What Can Be Done?
It can seem very overwhelming to think of what can cause harm right in our own homes or in the air we breathe and the water we drink. It’s important not to let that hinder the education that is needed. Being aware not only gives an edge in protection against these toxins, it lets the industries in question know that people are aware. Producers of these toxic chemicals will have to answer to more regulations if the people speak loudly enough. One thing that can be done is to keep up with the EPA website. They are constantly updating their data and will show what sites are superfund, or under regulation to report chemical outputs and means of disposal.
Prevention of such chemicals as BPA and food dyes/additives does require making sure that it is known exactly what is in the products used at home. If plastic baby bottles and nipples are used, consider buying from some of the environmentally friendly stores and websites that offer BPA free products and natural rather than chemical dyes. Reading what is in the products around the house and researching their potential side effects is very important in knowing what is truly lurking in the cabinets and shelves.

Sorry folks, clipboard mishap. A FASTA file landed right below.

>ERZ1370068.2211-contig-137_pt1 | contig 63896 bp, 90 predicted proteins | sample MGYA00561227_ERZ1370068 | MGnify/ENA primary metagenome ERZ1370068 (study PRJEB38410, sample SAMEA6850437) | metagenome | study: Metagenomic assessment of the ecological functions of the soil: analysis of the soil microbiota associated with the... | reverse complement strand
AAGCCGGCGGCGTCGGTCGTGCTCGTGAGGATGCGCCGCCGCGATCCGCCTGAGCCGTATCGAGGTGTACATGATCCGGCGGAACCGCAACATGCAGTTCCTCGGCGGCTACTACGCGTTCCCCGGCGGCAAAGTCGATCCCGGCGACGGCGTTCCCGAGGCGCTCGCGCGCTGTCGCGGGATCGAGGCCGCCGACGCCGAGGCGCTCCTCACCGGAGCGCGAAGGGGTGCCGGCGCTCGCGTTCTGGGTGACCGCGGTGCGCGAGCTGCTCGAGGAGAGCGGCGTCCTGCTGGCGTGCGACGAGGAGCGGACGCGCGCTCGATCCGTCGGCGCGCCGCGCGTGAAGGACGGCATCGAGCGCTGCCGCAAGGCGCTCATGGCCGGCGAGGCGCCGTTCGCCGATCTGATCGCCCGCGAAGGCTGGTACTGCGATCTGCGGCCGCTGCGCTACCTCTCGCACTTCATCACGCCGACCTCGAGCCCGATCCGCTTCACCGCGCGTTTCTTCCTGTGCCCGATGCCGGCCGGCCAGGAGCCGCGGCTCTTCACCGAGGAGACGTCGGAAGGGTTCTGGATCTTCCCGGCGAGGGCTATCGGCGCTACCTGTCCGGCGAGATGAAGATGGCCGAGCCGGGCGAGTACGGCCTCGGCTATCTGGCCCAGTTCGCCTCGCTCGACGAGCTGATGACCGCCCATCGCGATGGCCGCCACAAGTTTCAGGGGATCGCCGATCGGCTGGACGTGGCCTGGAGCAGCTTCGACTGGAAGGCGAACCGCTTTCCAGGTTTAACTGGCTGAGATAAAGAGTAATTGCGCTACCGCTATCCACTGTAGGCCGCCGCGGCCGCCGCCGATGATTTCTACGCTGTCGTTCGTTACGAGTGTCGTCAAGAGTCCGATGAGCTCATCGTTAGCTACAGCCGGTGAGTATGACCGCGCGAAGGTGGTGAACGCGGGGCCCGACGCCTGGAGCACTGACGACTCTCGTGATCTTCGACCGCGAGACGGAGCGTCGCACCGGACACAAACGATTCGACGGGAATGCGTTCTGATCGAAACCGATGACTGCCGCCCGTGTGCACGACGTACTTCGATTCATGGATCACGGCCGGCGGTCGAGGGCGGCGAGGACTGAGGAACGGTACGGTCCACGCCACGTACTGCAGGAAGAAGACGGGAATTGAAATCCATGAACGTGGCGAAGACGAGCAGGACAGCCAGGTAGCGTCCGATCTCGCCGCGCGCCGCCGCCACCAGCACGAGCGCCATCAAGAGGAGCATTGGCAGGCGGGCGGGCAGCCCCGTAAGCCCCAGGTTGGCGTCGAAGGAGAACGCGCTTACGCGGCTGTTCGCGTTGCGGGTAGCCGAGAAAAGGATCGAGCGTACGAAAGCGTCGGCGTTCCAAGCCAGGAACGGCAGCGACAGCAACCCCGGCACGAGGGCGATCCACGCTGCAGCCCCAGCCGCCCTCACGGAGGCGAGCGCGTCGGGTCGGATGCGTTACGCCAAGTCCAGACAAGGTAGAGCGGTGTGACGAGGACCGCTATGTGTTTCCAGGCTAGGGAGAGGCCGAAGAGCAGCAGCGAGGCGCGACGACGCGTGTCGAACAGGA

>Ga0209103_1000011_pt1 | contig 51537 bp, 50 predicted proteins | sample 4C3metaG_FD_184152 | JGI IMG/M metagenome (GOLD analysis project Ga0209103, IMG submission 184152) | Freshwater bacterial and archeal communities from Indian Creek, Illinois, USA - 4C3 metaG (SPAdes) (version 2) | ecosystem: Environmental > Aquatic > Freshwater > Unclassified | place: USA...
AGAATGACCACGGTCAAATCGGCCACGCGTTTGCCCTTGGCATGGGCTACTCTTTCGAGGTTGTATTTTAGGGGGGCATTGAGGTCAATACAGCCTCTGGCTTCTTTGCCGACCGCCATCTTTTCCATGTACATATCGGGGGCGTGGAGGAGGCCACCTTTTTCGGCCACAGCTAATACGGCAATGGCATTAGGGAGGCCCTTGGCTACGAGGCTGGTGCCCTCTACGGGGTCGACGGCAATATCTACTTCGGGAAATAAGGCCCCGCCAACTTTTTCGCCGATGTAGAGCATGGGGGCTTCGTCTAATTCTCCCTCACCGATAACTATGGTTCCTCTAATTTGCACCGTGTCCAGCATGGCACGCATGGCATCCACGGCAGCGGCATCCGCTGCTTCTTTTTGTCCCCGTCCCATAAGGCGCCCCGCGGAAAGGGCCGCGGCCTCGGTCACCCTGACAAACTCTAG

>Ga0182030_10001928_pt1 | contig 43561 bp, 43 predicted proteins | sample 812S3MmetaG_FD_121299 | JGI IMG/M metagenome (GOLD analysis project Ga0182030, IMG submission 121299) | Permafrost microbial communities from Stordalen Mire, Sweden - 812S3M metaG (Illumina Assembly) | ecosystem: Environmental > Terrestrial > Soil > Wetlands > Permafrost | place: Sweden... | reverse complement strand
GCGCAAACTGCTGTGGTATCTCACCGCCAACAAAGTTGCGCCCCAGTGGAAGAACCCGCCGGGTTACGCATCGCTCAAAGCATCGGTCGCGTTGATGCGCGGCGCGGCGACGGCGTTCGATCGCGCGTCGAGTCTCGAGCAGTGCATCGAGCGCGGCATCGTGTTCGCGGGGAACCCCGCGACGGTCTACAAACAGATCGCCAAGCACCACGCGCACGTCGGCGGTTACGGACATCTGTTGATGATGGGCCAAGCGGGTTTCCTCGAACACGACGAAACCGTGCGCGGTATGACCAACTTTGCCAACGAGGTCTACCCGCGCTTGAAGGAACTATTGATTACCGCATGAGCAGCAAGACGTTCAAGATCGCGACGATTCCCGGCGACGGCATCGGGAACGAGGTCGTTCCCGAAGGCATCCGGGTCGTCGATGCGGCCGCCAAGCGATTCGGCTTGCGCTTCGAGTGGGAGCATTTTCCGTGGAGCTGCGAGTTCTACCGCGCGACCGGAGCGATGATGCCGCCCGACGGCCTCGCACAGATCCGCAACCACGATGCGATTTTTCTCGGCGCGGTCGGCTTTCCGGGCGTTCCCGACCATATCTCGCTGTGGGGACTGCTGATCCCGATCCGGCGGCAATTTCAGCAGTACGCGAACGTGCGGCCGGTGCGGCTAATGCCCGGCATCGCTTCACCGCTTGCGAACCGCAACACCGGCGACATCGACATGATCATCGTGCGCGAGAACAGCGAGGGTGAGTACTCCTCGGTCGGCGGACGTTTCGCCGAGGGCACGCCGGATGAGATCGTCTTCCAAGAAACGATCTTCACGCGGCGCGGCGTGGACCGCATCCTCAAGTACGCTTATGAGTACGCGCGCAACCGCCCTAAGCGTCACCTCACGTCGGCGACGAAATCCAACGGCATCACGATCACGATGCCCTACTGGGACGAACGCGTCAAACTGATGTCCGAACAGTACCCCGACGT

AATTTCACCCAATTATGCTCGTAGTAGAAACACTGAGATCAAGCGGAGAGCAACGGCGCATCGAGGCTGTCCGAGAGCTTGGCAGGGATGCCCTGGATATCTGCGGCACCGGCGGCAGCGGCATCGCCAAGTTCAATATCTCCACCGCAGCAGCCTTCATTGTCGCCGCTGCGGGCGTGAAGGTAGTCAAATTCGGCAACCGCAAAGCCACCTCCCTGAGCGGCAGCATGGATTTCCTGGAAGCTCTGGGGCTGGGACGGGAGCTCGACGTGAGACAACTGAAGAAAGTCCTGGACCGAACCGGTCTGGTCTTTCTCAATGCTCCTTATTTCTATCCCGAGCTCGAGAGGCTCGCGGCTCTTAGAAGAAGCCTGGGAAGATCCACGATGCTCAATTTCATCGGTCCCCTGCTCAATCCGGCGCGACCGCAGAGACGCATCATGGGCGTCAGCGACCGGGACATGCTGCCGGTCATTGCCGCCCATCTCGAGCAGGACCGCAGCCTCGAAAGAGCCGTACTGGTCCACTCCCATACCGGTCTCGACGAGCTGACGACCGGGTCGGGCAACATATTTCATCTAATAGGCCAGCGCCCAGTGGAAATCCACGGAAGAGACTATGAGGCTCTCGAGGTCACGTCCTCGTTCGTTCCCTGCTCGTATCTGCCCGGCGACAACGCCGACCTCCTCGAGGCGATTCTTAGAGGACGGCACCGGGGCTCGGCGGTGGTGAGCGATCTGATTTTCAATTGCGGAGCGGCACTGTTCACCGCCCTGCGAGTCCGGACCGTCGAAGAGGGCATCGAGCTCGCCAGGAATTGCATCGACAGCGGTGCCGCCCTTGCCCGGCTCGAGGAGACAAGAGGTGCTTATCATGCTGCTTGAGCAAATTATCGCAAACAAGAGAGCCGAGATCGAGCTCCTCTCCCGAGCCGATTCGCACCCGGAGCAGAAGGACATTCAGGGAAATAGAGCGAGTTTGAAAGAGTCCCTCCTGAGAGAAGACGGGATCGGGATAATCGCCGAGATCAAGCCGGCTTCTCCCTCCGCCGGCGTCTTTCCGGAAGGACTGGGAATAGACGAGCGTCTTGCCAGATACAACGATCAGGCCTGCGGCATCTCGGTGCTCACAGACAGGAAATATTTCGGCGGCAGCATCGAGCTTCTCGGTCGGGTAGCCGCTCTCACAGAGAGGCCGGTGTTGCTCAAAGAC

Prevention of mold buildup in the home is greatly increased simply by making sure all appliances such as water heaters, washing machines and refrigerators are working and not leaking anywhere. Mold thrives in wet, moist environments and the longer that it is unattended, the worse it will get. Rather than spend the money to clean and remove mold, prevention by simple household maintenance will go much farther in keeping the family safe.
We can’t live in a vacuum – at some point, we are going to be exposed to substances that can be harmful. The key is to reduce the chance of that exposure by knowing exactly what the dangers are and where they might be hiding in the home or environment.
For more information, check out the Environmental Protection Agency website at http://www.epa.gov
Written by Angela Sangster, Copyright 2011 HonestInformation.com